Creating a Character Day 5

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SWBAT complete revisions, editing, and the final copy of their writing piece before sharing it with others.

Big Idea

At the end of yesterday's lesson, students were in various stages of the writing process. Students continue their work until all are finished and ready to share their published work.

Unit Introduction

This year, I’ve challenged myself to rethink genre instruction so that students gain a greater understanding and appreciation of the three main types.  In order to build stronger connections between reading and writing, I reworked my units so that they are completely intertwined.  Just as with my non-fiction units, you’ll find lessons focused mainly on reading skills in a unit called, “All About Fiction” while those centered around writing skills in a unit called, “Fictional Writing.” In my classroom, both units were taught simultaneously over a nine-week period.

In these first five lessons, students create their own fictional character. We’ve spent the last several weeks reading fiction stories and analyzing the characters in each. These lessons begin with a quick review of a few characters we’ve met and a short modeling of how to complete today’s task before turning students loose to complete their own work.


Setting a Purpose

5 minutes

I call students to the meeting area to start the day. At the end of yesterday’s class, students were in various stages of the writing process. Some students were finishing their initial drafts of paragraph two and three, some were revising, while others were editing. I take a quick status of the class to see how many students are at each stage.

I explain that today’s task is to finish our final copies and share our work with others in the room. Students still working on drafts will complete that work independently at their desks. Those ready to begin revising or editing should check in with me at the front table before moving on to the next step. I ask students to tell me what choices they can make should they finish before the rest of the class and then set everyone to work.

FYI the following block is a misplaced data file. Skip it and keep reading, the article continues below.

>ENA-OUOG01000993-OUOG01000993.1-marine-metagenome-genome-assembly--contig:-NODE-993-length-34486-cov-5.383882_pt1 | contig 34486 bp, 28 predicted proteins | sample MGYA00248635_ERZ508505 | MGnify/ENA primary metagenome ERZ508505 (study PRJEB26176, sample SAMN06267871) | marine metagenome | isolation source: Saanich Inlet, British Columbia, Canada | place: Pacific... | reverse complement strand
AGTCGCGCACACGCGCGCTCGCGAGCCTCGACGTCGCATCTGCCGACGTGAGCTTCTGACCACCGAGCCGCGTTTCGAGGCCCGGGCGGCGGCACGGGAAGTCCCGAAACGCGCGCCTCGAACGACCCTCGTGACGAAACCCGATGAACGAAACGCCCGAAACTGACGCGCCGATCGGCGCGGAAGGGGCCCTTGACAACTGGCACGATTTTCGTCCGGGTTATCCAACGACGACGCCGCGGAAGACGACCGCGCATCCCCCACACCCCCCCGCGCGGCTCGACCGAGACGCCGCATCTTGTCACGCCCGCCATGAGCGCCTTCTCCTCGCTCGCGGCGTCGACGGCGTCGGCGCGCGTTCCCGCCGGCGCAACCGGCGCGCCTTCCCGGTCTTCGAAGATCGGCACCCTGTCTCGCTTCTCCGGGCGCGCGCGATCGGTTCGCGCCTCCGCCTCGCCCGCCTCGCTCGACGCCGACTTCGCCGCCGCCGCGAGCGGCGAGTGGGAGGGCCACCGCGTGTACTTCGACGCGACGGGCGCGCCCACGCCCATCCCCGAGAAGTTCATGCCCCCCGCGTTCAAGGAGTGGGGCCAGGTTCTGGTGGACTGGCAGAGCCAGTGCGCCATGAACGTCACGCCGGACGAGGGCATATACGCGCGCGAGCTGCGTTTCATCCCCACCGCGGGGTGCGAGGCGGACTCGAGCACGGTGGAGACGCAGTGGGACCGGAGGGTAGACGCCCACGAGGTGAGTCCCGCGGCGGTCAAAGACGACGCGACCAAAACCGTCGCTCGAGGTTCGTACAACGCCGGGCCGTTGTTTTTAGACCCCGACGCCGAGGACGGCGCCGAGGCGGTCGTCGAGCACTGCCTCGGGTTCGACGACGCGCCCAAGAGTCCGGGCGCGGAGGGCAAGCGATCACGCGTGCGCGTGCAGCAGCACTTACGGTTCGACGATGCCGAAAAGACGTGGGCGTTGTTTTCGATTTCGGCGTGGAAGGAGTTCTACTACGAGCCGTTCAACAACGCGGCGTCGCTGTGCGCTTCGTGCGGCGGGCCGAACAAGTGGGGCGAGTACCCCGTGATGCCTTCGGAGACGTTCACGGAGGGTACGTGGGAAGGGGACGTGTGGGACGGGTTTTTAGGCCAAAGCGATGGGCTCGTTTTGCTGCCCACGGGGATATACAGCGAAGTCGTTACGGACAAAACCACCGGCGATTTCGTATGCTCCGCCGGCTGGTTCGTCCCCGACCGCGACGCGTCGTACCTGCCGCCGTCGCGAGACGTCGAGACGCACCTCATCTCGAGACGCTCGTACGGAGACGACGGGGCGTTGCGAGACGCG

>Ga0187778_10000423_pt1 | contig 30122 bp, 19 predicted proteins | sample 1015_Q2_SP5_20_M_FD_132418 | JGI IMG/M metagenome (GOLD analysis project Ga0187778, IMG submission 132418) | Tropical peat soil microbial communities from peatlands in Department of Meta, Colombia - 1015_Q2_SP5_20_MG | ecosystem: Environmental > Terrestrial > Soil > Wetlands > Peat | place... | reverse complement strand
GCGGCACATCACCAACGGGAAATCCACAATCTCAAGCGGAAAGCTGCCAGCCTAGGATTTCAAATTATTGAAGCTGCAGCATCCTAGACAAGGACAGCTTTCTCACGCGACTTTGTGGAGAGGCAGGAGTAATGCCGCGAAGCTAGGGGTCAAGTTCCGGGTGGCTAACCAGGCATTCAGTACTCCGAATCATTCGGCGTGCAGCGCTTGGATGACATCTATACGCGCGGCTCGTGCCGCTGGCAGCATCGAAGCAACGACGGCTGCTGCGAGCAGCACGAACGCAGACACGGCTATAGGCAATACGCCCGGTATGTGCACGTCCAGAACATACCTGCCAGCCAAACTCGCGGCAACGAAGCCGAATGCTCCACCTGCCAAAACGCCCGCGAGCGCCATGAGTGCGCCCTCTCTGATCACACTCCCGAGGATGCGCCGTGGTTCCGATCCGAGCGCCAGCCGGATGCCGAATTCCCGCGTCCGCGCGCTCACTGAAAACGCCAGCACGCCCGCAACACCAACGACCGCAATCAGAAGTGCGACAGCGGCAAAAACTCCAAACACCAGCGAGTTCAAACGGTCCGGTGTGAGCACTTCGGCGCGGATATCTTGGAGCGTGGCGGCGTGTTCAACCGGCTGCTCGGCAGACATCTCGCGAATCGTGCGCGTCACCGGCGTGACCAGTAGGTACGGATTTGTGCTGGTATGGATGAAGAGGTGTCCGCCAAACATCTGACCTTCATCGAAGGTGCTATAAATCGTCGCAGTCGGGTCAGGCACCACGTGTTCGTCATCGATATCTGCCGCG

Independent Practice

30 minutes

Students busy themselves in their portion of the writing process. During this time, I conduct individual conferences and wait for students to join me at the table ready for check-ins. Here I’ll connect each student with another in the same stage and make sure they are successful at moving onto that next step.

Sharing our Work

30 minutes

When everyone has finished, I ask students to return to their desks and prepare to share their work. Today we’ll share in a jigsaw-esque way. First, I set a timer for eight minutes and ask that students share with the people at their tables. When the timer goes off (or earlier if I see that students don’t quite need that much time), I have them stand up with their pieces and head to a new table. The trick is not to sit at a table with someone whose story you’ve already heard. This is easy in the beginning, but becomes more difficult as we continue to rotate. Because we have a limited time today, not every student will get to hear each piece. However, I always place completed pieces in our writing area and/or on a bulletin board so that students can read each other’s writing on their own during the next few weeks.